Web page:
Wii Fit in Schools: Does It Deliver?
Boon or Bane?
In this video-exercise game, players use their feet to hit arrows on the game’s dance mat, matching their own steps with arrows set in time to the music on the television screen. The Wii Fit game is played in rows with each student watching the monitor in the front of the class. There is no social interaction.
Using Wii Fit in the school is a wise decision to motivate kids because in general most kids will enjoy music and video games, and it is a very active game, so the students are working up a sweat and increasing heart rate. On the other hand, Dance, Dance Revolution, although motivating and even perhaps a good form of cardiovascular exercise, is ultimately another video game, played independently.
The question is will American school districts utilize video-exercise games to replace sport games and exercise? If schools and families are turning to the Wii as a means of exercise and sport, then how are teamwork, play, social interaction, sportsmanship and goal setting accomplished? Not only this, how often does the nostalgia of video games wear off after being played a few times?
All Work and No Play
In many school districts, free time that is outdoor play, and even total physical education programs are being limited from the school day in an effort to meet the guidelines of the core subjects--reading, writing, science, social studies and math. Students work harder academically, but are being deprived of physical activity and sports during the day. Students without physical activity cannot reap the benefits of stress relief that sport, exercise and even walking can provide. Students learn better when provided with stress relief through daily sport. Interactions with peers, oxygen to the brain and muscles, weight control and a break from classroom structure are advantageous to students.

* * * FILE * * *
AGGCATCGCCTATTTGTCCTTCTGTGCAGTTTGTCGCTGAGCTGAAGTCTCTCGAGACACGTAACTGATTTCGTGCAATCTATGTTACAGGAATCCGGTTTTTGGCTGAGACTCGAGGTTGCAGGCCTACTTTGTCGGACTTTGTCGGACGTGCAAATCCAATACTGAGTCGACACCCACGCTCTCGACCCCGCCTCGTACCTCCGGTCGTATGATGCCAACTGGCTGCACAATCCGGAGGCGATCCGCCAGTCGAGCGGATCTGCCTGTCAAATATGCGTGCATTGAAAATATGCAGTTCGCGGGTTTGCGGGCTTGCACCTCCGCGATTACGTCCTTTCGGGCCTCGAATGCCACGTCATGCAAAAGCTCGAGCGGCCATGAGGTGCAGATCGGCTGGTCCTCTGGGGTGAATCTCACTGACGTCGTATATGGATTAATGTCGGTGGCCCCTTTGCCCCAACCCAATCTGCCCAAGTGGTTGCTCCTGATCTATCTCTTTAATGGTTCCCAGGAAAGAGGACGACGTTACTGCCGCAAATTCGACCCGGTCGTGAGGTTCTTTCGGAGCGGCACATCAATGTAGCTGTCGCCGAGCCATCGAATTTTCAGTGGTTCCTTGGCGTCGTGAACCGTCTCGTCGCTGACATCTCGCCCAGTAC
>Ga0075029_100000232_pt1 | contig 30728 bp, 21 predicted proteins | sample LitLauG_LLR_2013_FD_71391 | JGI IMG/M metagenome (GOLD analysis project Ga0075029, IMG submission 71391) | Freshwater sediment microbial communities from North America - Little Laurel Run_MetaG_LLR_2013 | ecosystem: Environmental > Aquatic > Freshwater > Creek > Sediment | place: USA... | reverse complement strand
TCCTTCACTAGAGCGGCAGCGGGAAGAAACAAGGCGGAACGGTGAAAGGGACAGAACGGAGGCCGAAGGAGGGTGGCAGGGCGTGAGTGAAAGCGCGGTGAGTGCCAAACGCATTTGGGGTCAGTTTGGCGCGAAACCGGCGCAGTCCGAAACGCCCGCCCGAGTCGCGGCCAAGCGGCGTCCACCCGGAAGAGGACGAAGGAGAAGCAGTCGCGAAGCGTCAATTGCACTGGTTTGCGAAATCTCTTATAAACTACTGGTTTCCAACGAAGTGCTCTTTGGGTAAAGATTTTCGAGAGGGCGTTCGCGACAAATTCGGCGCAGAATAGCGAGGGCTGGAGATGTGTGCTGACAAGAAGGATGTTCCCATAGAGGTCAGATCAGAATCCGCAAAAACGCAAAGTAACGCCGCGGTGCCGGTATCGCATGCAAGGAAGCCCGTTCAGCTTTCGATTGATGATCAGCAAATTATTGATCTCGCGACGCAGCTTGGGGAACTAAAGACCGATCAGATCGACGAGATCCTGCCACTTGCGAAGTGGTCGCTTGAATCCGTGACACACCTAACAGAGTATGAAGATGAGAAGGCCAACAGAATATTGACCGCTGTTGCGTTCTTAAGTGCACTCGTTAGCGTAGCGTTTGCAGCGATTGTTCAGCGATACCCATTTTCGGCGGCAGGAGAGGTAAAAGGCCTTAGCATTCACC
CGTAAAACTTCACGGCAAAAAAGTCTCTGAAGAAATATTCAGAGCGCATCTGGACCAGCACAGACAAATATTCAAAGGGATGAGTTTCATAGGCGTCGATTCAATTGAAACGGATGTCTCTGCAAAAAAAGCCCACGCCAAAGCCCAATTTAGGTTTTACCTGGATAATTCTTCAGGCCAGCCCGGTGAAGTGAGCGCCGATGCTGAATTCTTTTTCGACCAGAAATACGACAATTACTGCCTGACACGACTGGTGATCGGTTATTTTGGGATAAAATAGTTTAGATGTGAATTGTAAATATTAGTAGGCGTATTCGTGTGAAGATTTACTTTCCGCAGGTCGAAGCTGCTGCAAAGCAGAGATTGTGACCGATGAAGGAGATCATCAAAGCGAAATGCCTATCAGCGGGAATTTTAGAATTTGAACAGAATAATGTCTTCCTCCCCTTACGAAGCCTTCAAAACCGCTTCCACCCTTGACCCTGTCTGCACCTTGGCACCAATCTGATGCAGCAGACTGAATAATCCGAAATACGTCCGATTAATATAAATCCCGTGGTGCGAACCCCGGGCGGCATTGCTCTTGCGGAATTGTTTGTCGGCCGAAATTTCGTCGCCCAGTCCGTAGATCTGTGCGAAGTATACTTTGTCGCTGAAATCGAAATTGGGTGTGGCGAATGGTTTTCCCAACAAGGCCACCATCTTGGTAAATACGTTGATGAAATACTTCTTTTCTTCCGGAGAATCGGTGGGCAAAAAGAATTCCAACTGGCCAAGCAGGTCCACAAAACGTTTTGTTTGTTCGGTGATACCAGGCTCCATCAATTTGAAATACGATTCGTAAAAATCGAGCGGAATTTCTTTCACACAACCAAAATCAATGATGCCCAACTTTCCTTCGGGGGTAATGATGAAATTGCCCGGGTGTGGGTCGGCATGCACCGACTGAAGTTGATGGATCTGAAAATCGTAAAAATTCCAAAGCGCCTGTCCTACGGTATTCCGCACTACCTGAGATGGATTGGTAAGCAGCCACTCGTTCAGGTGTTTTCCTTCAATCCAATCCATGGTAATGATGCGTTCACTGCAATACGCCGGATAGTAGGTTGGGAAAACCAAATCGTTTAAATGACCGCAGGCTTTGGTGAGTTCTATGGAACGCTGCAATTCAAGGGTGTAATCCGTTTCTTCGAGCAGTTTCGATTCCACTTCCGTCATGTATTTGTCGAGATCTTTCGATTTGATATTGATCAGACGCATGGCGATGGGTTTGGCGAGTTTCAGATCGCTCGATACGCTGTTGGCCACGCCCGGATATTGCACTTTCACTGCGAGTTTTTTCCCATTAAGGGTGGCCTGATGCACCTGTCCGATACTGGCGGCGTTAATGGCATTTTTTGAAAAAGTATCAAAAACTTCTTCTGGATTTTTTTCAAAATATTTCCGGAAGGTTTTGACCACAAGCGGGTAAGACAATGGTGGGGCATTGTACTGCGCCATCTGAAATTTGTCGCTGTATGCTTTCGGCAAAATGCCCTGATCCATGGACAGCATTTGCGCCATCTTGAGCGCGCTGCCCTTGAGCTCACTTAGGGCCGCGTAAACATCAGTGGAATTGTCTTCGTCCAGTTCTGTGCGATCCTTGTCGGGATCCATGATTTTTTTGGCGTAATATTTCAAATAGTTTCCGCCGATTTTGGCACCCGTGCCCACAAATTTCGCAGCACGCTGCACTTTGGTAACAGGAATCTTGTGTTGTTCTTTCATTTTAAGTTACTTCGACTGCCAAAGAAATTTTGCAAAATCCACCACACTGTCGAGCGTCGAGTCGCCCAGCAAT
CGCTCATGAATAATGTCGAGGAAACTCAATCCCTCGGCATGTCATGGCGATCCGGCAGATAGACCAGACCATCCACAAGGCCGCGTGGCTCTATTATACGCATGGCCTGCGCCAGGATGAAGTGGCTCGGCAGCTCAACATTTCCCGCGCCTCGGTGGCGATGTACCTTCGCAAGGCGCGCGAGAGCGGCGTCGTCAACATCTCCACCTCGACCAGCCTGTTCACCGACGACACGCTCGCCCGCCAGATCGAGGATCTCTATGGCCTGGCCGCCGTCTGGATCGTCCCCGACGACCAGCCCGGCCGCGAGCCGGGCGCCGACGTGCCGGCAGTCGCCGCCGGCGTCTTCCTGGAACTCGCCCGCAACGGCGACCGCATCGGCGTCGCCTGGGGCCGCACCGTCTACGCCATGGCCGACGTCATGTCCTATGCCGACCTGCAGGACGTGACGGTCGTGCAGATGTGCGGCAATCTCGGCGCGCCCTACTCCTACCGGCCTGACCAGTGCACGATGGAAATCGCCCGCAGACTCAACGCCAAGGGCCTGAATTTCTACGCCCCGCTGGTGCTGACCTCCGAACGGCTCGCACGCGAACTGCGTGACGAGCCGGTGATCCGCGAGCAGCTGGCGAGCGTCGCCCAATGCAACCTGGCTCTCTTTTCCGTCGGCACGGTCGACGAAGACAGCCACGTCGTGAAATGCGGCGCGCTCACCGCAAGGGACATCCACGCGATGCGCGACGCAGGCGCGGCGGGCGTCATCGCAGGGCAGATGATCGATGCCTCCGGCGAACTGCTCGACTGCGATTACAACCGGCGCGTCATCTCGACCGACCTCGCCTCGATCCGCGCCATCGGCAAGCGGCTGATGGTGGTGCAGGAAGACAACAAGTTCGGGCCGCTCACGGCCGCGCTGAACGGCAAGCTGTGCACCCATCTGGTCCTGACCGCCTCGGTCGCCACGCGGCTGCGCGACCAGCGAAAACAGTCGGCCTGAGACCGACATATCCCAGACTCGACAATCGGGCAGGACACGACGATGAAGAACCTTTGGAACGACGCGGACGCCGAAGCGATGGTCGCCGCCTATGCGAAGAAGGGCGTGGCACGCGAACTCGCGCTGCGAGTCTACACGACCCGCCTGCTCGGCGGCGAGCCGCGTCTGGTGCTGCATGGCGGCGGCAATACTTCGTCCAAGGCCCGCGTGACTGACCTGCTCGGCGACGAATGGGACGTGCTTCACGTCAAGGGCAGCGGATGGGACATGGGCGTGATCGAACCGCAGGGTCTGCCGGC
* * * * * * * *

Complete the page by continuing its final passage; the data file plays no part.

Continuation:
Through outdoor play and traditional physical education games and sports, students learn social interaction, how to play on a team, proper conduct toward rivals, and discipline. Some have raised concerns against Wii Fit in school as technology causes less social interaction. We have seen a shift toward a technology-driven society, with the use of computers, and cell-phones.
What has happened to the games four square, hopscotch and around the world? These games require students to play together, learn from one another, take turns, and learn that it is OK to lose sometimes. These interactive games promote health, not only on a daily basis, but teamwork, setting and accomplishing goals, and sportsmanship too.
Traditional games and sports will teach students social interaction and to move away from the television, not toward it. Parents and teachers alike can model sport in children’s everyday life through modeling and allowing students to play. When children have daily sport exercise in life, whether in the classroom or at home, they may become lifelong exercisers naturally.
Trying It In Schools
The West Virginia school system placed Dance, Dance Revolution, a Wii video-exercise game by Konami, in their public schools in 2007 and had all of the schools in the district utilizing the popular game by the end of the 2008-2009 school year (Hendry, 2008), but discontinued the program in 2010 due to budget constraints. There were mixed results from Physical Education teachers who used Dance, Dance Revolution and the results of their study can be found in the reference section below.
Last Thoughts: Game On!
All educators would agree that we must embrace trends to combat childhood obesity and be proactive for our students. If the Wii Fit is beneficial to students, then we should provide it. If Wii Fit is another game that will eventually end up in the recycling center, then we should keep with the traditional games. In order to really learn the effects of the use of Wii Fit in schools, longitudinal studies on the game should be done to prove or disprove the benefits of its use in the schools.
Teacher and writer, Laurie Patsalides, M.S.Ed. holds a Bachelor of Science in Dietetics and is hopeful that school districts will continue to allow students to play for their long-term health.